‘Werewolf’ Is An Intoxicating Debut Feature By Ashley McKenzie [TIFF Review]

Ashley McKenzie’s “Werewolf” is a startling, out-of-nowhere film, and an intoxicating first feature from a rising filmmaker. Who are the actors in this story of addiction and despair? Where did they come from? What happened to these characters before the events of the film? And what will happen after? These questions will haunt audience members, especially those who catch the film during its screenings at the 2016 Toronto International Film Festival. Director McKenzie is a festival veteran — a TIFF Talent Lab alum who has seen three shorts screen at past TIFFs— but the debut feature from the Nova Scotia native earns her placement on the shortlist for the 2016 installment’s breakout stars.

In addition to directing, McKenzie wrote, co-produced, and co-edited “Werewolf,” a film that has the distinction of qualifying as one of the most grim dramas about addiction ever made. Considering the list, that’s saying something. Stylistically and thematically it calls to mind the 2014 heroin drama “Heaven Knows What,” and while it’s not quite as emotionally resonant as that acclaimed film, and lacks the one unforgettable moment that would cement its status as a new classic, it’s still a hugely successful effort. Its uniqueness and freshness comes from its two central characters, and the heartbreaking simplicity of its story and visuals.

werewolf_tiff-2016-werewolf_01These characters are Bhreagh MacNeil’s Nessa and Andrew Gillis’ Blaise, a couple living in a small Nova Scotia town. Their lives revolve (in virtually every way) around their methadone. They wander, they wait in line for their dose, they drag a beat-up lawnmower around and ask residents if their grass needs cutting. From the start, McKenzie thrusts us directly into the couple’s everyday life, a bold move that does not allow the audience to delve into what is surely an emotional backstory. Yet by plunging us into their current quest for spare dollars and adequate housing, the filmmaker provides a better sense of what such an existence really entails. Their minds and bodies are abused; the camera lingers on sores, dirty fingernails, jumpy legs and facial tics. It’s an intensely physical focus, and it heightens our sense that there is an inherent tension in every moment the couple spends together.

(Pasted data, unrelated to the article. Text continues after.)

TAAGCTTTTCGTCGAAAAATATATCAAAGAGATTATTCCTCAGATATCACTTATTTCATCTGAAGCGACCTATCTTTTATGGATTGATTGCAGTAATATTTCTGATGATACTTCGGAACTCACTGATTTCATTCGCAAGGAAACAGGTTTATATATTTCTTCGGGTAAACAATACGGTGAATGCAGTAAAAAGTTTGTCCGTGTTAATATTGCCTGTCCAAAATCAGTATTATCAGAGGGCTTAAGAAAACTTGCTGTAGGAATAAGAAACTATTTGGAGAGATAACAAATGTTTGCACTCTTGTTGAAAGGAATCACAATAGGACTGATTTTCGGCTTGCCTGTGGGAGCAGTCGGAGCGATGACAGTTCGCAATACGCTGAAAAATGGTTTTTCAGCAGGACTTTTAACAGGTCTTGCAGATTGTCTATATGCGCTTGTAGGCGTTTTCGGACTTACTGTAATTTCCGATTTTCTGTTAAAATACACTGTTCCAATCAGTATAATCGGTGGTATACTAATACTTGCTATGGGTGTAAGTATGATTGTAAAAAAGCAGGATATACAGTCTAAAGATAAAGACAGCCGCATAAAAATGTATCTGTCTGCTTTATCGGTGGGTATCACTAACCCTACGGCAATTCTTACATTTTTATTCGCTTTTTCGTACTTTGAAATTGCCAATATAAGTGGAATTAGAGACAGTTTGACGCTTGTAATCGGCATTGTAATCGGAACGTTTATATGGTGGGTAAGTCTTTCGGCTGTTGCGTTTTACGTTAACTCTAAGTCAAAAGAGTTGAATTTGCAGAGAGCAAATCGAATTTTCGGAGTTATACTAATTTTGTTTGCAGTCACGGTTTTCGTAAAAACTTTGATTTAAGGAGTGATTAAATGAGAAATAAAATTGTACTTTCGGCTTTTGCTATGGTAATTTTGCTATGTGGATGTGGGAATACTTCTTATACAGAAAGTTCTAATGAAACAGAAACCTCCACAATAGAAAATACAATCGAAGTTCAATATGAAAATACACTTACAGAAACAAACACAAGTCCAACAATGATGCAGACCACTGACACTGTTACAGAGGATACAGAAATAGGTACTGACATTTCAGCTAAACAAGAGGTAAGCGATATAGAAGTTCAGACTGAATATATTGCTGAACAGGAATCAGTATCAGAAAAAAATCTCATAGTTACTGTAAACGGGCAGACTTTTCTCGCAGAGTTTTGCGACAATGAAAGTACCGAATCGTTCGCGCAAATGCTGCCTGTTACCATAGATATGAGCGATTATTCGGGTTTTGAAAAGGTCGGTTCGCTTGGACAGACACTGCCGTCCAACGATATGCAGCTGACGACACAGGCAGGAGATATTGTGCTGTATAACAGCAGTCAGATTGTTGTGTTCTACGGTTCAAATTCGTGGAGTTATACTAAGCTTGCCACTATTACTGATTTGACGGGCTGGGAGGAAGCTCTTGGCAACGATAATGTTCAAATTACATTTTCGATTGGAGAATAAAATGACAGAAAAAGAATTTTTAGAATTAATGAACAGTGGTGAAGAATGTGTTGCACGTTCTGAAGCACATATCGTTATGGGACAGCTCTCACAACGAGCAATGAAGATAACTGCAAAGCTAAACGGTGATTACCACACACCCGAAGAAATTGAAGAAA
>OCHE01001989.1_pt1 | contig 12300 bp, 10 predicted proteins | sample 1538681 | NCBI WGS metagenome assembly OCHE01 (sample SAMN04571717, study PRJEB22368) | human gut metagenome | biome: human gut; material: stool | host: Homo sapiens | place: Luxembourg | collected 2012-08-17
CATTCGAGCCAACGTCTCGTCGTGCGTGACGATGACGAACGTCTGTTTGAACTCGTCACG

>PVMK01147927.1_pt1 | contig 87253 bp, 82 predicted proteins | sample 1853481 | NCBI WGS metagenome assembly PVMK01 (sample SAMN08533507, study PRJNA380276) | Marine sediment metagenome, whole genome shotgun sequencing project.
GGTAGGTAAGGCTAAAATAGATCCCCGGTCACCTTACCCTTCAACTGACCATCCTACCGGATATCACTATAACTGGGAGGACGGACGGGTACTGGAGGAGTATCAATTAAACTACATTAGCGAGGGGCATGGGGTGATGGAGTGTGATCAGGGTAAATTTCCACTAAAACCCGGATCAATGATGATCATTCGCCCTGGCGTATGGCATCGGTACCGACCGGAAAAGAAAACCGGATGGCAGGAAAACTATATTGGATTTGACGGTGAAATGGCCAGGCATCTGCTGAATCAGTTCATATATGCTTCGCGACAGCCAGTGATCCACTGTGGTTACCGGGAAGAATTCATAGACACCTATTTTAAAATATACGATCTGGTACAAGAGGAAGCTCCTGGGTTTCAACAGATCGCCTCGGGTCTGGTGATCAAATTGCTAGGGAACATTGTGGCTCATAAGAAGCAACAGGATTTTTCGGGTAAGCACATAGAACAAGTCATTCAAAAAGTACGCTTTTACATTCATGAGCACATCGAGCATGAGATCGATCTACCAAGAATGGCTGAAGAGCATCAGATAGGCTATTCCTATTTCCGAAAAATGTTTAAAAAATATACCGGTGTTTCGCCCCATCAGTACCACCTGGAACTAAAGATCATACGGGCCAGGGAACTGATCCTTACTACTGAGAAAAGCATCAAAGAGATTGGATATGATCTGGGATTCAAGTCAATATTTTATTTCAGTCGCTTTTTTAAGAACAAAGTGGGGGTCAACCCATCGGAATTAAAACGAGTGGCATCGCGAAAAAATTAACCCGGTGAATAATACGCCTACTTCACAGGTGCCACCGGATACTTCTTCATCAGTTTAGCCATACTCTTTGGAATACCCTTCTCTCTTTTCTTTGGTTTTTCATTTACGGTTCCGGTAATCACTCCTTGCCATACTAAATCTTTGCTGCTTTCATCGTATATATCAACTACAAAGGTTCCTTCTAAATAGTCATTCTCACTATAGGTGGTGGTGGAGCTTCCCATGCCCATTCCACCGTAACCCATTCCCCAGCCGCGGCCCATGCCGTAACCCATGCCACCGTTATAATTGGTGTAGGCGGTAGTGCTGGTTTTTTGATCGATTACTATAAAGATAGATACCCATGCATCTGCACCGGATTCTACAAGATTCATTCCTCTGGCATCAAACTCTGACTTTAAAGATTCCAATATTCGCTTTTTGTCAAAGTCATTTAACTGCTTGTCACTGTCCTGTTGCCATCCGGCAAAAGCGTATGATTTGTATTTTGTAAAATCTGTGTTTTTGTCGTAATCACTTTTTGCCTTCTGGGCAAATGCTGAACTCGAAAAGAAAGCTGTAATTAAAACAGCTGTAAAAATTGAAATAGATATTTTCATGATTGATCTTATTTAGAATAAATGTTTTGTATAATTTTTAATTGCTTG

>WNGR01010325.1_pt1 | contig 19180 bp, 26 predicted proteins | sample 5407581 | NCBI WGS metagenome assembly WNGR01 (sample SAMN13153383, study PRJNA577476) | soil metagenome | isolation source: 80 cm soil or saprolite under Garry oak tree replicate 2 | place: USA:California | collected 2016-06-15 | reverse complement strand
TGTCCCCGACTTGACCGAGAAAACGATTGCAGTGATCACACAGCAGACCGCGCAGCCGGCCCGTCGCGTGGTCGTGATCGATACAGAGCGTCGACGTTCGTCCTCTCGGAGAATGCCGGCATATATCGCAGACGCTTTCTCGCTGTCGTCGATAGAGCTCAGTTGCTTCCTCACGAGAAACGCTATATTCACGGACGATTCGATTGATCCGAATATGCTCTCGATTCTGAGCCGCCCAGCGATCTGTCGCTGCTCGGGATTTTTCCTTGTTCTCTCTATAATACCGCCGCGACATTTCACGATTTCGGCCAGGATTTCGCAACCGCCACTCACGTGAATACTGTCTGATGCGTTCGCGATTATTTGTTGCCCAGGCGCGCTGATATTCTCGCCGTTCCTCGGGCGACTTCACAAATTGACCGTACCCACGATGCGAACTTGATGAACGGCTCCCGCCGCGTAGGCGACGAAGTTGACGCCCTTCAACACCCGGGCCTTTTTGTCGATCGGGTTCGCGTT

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Still, here’s an undeniable sweetness to Nessa and Blaise in many of these scenes, as expected in a relationship gripped by melancholia and defined by co-dependency. We discover very little about the couple. Information about how they met, their childhoods, and the jobs they’ve held is withheld. It’s a surprise to learn that Blaise has a daughter; after this admission, she is never referenced again. Nessa, it’s revealed, is just 19 years old. Blaise’s age is unsaid, but it’s clear that every one of his years has been difficult. “How’s your mood been on a scale of 1 to 10?” he’s asked early on. “4,” he gloomily replies, assuring the questioner that his methadone will help.